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Pets are a guaranteed path to grief, but so worth it

Something that took me far too long to learn is that where someone is today is not their final destination.
(File photo)

Something that took me far too long to learn is that where someone is today is not their final destination.

Life is full of changes, both big and small. Those changes can occur for a variety of reasons; choices, time, or just plain old bad luck.

My wife and I experienced a change ourselves recently when we made the painful decision to say goodbye to our cat of nearly 14 years, Willow.

We had been vetting with her for the last six months or so, and nothing we had tried seemed to be helping her maintain any quality of life.

She continued to lose weight, did not want to eat, and generally was just an unhappy feline.

Making the decision to say goodbye was one of the hardest decisions we’ve had to make as we’ve had Willow just about as long as we’ve been married. Still, we had to ask ourselves the question, “Are we continuing to do this for her, or for us?”

Ultimately, based on conversations with each other and the vet, we decided that if we kept going on with the treatments it would be more for us than for her, as according to the vet we had tried most of the first-line remedies with no success and there was little to indicate that anything else would any different.

The house has been quieter without her; she hasn’t been fighting with the dogs, growling at the birds outside, or trying to steal my wife’s food right off her plate. Nor has she come to pay me a visit in my home office, which is something she did regularly to make sure I was taking appropriate study and work breaks.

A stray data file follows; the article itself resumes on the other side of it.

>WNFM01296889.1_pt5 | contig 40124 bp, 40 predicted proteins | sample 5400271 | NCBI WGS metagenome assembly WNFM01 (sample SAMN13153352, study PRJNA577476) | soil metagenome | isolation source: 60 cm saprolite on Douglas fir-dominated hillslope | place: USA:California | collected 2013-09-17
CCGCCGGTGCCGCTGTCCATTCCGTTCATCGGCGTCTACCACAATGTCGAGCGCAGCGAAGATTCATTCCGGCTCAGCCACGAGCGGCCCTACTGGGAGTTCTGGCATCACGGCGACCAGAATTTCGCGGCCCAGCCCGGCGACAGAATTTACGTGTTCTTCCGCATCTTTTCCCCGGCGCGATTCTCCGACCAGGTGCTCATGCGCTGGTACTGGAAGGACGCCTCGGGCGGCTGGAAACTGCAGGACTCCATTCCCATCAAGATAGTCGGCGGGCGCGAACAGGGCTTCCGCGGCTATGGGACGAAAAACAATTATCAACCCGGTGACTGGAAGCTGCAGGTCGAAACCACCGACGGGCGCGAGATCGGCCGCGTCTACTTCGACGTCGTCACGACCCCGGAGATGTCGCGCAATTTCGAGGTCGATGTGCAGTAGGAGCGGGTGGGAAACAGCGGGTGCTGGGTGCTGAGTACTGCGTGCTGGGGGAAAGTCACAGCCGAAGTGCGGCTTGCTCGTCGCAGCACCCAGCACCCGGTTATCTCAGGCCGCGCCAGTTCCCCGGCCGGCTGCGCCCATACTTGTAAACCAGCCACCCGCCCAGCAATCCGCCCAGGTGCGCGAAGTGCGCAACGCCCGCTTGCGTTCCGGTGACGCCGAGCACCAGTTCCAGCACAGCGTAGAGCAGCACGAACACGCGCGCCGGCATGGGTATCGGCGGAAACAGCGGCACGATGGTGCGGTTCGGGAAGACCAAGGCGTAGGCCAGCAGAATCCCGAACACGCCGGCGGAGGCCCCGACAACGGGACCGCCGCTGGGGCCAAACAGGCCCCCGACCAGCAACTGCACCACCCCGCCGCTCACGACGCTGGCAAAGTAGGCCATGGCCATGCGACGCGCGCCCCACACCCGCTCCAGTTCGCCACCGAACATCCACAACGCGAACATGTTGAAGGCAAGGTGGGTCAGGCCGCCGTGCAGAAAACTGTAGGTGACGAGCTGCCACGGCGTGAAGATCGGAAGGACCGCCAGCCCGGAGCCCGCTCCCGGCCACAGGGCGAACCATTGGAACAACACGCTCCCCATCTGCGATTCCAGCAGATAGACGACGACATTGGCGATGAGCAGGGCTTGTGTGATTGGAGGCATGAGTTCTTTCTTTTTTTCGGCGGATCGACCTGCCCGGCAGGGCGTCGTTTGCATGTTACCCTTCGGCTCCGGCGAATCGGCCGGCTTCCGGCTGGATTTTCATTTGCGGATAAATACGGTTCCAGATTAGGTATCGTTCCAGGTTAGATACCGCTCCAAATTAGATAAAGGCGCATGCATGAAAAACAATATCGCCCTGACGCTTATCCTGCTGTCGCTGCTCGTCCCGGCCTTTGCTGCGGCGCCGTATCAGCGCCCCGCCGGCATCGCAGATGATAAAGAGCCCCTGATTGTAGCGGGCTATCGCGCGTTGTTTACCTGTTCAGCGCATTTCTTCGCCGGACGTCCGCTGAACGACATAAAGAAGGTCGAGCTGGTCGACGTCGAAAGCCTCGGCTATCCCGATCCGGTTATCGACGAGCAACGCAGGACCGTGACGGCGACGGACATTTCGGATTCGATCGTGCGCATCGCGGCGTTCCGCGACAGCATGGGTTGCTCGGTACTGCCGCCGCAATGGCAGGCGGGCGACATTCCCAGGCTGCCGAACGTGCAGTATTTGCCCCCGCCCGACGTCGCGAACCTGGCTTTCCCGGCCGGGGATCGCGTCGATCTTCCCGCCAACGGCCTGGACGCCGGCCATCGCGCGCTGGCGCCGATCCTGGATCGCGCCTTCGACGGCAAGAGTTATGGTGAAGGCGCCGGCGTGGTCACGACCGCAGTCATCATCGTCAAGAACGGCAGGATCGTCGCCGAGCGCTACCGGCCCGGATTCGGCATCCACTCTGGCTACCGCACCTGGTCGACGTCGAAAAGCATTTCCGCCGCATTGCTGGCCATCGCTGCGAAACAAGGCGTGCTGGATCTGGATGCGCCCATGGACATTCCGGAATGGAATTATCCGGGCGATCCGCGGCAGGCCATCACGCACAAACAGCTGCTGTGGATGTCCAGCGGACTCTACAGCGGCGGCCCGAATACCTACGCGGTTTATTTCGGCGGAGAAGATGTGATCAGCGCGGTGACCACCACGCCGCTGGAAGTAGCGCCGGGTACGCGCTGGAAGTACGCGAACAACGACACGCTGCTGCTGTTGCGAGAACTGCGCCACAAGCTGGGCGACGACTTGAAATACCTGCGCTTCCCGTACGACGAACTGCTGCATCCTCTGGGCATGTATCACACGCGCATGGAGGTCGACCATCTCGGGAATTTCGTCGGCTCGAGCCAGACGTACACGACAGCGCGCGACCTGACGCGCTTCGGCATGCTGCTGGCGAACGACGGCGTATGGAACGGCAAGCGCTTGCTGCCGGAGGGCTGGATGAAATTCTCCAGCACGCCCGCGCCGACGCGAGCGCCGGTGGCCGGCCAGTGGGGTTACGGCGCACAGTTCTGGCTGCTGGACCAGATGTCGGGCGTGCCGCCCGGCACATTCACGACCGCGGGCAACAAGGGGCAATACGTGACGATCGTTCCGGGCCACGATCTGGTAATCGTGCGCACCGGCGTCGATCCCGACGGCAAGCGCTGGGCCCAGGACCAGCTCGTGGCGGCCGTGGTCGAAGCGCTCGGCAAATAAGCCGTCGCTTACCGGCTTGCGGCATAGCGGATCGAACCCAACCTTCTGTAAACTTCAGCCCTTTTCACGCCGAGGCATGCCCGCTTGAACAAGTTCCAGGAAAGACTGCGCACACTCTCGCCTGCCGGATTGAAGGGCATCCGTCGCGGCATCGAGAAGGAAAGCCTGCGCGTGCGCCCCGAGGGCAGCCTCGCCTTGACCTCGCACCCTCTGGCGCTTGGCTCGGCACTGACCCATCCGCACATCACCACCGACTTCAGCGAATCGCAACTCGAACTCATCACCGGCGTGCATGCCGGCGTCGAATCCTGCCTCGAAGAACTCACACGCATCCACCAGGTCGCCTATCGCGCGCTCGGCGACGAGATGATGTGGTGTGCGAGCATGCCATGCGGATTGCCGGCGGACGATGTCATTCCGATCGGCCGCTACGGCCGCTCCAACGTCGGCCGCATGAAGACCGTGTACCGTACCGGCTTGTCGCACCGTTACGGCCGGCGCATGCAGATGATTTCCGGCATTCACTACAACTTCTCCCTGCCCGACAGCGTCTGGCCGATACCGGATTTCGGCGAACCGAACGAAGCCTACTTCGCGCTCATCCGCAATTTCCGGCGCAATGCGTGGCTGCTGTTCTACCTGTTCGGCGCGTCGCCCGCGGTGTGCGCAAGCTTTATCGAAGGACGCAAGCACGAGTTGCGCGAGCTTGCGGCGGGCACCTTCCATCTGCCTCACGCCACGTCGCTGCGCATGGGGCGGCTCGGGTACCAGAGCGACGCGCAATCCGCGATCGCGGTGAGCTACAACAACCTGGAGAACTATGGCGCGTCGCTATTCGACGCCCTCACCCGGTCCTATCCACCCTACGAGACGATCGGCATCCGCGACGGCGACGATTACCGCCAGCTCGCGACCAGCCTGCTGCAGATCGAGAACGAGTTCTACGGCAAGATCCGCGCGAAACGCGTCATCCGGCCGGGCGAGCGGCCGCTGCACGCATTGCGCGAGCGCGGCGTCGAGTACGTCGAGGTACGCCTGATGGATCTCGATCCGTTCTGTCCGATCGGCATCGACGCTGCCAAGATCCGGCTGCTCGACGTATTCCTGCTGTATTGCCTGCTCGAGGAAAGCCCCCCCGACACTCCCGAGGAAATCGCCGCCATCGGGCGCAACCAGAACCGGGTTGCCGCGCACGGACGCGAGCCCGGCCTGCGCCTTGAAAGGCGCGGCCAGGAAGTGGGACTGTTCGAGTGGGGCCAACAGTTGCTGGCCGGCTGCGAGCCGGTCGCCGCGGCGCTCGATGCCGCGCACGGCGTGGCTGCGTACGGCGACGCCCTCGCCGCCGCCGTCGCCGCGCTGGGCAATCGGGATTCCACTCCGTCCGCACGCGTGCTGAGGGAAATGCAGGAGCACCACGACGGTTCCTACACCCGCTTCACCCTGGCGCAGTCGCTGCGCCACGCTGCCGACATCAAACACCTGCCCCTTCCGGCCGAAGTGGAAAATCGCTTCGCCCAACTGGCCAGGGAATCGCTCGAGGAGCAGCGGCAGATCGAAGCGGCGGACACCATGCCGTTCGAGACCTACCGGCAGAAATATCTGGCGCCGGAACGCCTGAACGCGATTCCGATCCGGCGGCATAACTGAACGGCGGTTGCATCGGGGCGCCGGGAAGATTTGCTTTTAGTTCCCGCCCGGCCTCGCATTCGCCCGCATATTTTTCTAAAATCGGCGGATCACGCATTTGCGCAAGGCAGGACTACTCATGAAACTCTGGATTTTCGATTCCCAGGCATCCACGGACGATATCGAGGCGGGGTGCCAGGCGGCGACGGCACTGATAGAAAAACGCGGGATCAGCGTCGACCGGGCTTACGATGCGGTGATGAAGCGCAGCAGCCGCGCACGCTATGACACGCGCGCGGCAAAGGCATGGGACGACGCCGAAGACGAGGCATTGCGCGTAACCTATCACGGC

I’m definitely going to miss that, and I am definitely going to grieve her loss.

However, I am soothed by knowing that we gave her a good, and loving life right from the day she picked us as her humans.

When we were first introduced to Willow by my wife’s sister, the cat immediately fell in love with us and we immediately fell in love with her near-instant purr. We had no intention of taking the animal home at the time, but Willow had been dropped at the sister-in-law’s neighbour’s house, which was sort of an animal rescue in the community.

Being a rural property, Willow and the other cats were allowed to run around outside. Once Willow met us, she kept finding her way over to where we were staying and little by little she wore us down, a decision we have never regretted.

Her Majesty Queen Elizabeth II is quoted as saying, “Grief is the price we pay for love.”

While welcoming animals into our lives can almost be seen as a guaranteed infliction of grief at some time down the road, they also add a level of fullness to people’s lives that is hard to ignore.

Early twentieth-century author and journalist Anatole France said it best. “Until one has loved an animal, a part of one’s soul remains unawakened.”

I’m going to remember the good times we had with the fuzz-ball, and hold on to those memories tightly; but, I’m also going to move forward with life.

The loss of the cat so closely on the heels of the loss of my stepmother at the end of December has made for an inauspicious start to 2023. Still, with things happening both personally and professionally, I have reason to be optimistic about the coming months.

As for whether we will ever get another cat or not, I don’t know. Maybe if another one picks us, but that will be a ways down the road.

Kevin Sabo

About the Author: Kevin Sabo

I’m Kevin Sabo. I’ve been a resident of the Castor area for the last 12 years and counting, first coming out here in my previous career as an EMT.
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